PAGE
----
Employees: about 10
Summiting Mt. Sneffels near Ouray in 1991, brothers Seth and Dirk Anderson encountered cold morning air, hot afternoon sun, and snow above 14,000 feet. "The weather changed all day," says Seth, now 39 and Loki's CEO. "We thought it'd be cool to have less stuff to make you ready for changing weather."
This less-is-more philosophy has guided Seth and Dirk's innovative designs since he founded Loki Gear in 1997. The first, a hat that converts to a neck gaiter and a facemask, remains one of the brand's top sellers, but the catalog runs the gamut from mitts to outerwear.
But the key remains innovative, multi-purpose functionality. Mitts pull down to reveal five-fingered fleece gloves, jackets convert to backpacks, and glove liners are iPhone-friendly.
Out in late 2013, the Stinger jacket features the signature Loki mitt and a light insulated layer that converts to a daypack. "You can actually fit your shell and some water and a little more," says Seth. "You can actually climb a fourteener with little more than a jacket, water, snacks, a utility knife, and duct tape. You don't even have to carry a daypack."
"We've re-corralled here," says Seth."I've got a new suite of designs that harks back to the original vision of the company -- less stuff that makes you ready."
Seth has re-corralled personally after an avalanche buried him in 30 feet of snow in 2010, leaving him in serious condition. He was back at work soon thereafter, but says the experience gave him perspective -- and a sense of moderation.
Loki opened its first retail store in downtown Grand Junction at 445 Colorado Ave. Seth also is working on a strategy to bring some of his manufacturing back to the Western Slope. He's talking to several prospective partners with hopes of re-shoring a few jobs in an industry where the overwhelming majority of manufacturing takes place in Asia, including Loki's.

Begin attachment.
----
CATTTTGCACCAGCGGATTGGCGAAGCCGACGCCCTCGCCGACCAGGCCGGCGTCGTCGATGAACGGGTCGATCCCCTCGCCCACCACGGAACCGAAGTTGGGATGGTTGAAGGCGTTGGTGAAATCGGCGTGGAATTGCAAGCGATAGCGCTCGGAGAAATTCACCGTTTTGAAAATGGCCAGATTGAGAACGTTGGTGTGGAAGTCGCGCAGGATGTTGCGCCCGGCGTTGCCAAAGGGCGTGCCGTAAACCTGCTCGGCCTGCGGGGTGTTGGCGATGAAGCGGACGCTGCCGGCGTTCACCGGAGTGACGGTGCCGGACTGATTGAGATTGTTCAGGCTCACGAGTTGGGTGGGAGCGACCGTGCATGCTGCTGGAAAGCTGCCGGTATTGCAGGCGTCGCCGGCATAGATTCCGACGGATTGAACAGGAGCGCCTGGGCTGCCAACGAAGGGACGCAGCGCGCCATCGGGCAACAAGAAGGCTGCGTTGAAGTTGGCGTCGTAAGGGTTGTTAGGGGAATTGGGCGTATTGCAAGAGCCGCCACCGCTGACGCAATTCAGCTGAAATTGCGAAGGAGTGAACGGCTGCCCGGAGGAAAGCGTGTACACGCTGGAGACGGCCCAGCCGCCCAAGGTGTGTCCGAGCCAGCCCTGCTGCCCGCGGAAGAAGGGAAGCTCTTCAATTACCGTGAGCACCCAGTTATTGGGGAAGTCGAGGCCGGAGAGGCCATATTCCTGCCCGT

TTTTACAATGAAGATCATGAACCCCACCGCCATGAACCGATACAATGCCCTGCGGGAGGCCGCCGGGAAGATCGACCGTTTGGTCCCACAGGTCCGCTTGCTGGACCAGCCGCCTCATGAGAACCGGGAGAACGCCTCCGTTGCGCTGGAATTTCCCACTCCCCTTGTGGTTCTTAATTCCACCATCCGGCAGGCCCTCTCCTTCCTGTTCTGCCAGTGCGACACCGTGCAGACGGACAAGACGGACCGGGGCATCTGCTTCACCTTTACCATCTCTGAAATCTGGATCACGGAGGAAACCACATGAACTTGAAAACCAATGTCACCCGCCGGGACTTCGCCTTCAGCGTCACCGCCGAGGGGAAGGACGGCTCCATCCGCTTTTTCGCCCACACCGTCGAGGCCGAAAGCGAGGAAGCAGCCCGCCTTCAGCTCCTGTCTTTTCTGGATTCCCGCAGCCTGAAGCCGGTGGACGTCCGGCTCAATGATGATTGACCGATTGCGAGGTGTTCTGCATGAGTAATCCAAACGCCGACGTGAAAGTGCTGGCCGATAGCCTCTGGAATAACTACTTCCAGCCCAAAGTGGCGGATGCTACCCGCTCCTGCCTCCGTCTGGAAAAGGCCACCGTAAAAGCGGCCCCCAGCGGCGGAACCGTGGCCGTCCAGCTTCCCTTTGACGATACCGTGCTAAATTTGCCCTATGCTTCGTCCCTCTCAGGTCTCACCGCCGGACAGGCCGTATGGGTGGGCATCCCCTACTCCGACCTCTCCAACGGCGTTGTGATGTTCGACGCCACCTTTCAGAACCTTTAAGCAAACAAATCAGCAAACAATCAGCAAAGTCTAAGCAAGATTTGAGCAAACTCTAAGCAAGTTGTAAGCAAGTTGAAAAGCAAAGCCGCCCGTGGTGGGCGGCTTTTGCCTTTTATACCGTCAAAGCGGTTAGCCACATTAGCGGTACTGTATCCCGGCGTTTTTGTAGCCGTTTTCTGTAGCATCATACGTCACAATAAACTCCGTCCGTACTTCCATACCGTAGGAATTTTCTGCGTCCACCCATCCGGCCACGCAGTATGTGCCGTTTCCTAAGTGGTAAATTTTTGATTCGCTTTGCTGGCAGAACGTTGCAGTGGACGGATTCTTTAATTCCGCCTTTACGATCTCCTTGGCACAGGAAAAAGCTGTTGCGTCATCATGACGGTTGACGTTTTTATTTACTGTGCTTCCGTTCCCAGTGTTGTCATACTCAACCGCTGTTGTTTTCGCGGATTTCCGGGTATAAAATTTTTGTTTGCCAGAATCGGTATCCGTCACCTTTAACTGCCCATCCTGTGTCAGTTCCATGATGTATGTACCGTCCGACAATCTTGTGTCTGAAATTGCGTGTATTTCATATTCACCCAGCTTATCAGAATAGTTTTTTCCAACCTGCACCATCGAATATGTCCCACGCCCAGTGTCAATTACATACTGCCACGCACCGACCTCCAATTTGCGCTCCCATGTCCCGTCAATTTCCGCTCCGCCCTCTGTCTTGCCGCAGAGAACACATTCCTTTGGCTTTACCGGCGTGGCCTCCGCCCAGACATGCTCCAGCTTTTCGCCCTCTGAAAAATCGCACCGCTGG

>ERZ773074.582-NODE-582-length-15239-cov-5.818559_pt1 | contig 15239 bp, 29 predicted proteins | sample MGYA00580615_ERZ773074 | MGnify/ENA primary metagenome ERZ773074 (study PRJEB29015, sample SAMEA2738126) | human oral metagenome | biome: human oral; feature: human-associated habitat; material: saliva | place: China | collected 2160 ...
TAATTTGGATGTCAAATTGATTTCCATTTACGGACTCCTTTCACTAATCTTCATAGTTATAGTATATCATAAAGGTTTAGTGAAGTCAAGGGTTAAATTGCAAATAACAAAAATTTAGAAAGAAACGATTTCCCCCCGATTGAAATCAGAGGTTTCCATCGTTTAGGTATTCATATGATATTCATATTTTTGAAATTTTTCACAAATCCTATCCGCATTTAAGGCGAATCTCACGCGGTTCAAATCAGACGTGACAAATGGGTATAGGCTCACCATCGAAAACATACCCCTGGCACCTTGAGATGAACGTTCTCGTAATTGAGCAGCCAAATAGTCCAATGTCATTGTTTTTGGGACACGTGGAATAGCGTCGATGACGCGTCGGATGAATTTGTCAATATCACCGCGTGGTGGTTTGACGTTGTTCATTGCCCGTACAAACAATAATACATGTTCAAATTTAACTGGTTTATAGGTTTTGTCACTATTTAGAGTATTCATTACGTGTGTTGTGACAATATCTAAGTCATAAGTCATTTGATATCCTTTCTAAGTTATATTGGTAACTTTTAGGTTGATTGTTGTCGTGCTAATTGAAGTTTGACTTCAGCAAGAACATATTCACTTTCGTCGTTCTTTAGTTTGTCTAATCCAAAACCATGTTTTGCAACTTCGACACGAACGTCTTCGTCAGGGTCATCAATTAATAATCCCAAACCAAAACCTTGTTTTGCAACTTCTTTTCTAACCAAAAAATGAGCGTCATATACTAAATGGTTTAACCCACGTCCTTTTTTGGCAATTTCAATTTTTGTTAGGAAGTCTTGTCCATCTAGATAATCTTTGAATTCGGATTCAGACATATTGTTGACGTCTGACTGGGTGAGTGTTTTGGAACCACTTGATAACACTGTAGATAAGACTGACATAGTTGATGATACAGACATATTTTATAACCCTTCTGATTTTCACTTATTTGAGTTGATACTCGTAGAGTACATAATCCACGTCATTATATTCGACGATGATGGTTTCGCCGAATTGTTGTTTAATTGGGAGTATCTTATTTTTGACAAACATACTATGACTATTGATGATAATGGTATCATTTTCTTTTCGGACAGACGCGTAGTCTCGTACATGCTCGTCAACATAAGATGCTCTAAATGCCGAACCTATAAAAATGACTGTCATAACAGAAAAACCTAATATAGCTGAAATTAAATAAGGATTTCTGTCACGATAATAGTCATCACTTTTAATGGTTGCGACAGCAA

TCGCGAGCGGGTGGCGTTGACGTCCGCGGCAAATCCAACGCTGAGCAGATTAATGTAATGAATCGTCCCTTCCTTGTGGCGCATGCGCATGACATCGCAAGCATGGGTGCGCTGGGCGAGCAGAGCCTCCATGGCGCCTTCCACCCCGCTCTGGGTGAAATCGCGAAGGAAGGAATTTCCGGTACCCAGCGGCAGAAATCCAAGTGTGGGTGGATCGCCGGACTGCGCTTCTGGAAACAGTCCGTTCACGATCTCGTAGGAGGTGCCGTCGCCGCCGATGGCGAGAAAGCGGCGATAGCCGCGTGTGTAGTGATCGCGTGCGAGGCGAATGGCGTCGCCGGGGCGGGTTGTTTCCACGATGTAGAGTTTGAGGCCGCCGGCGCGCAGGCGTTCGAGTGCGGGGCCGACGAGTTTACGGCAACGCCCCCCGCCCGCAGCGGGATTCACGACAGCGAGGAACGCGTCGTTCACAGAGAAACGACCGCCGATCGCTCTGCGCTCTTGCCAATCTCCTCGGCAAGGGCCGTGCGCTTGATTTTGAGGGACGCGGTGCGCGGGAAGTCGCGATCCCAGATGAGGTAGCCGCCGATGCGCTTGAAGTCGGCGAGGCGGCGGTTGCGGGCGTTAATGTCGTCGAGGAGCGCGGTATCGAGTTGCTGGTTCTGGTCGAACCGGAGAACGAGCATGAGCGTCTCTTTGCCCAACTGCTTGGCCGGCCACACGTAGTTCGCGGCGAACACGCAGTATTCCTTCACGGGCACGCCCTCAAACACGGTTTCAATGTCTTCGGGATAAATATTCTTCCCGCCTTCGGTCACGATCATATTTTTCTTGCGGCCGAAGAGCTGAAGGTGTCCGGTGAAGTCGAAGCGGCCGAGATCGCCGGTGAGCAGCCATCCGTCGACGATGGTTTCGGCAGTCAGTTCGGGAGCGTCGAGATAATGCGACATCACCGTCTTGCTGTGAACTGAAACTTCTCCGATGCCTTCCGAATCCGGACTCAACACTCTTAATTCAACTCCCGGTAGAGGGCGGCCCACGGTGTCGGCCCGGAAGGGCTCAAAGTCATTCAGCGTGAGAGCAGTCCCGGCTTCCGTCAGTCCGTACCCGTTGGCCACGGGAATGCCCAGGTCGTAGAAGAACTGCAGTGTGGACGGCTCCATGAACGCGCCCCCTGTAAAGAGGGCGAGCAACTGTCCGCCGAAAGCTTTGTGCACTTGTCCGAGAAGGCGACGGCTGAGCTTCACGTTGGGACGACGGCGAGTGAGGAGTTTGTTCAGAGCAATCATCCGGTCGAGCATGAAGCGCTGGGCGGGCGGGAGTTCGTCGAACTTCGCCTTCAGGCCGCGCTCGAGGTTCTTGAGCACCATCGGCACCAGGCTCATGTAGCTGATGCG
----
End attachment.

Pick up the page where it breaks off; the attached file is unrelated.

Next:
"We want to promote made in the U.S.A.," he says. "We're going to double down."
The new Loki store is a key part of the strategy. "It's not that we want all of the money," says Seth. "We'd sell through a retailer, but they'd have to double the price."
He's quick to note that outerwear titan Marmot was founded in Grand Junction in 1974. "They made great stuff right here, and there are still a fair amount of talented sewers in the area because of it," says Seth. "I'm trying to simplify in order to make the U.S.A. manufacturing work. It's got to be very quick and simple, but sophisticated."
Adds Seth: "I think we're onto something: one thing that can be used in multiple ways."
Challenges: Innovation recognition. "Getting customers to see the unique and myriad 'Loki' advantages our products offer to customers when they look so low-key," says Anderson.
Opportunities: "We have opportunities to grow in the college licensing market, broaden outdoor retail channels like hook and bullet markets and grow our strength in outdoor and workwear solutions for colder climates like Alaska and Antarctica," says Anderson.
Needs: Access to capital, says Anderson. "We need to find a long-term solution from a capital-planning phase we will finalize in the next few years."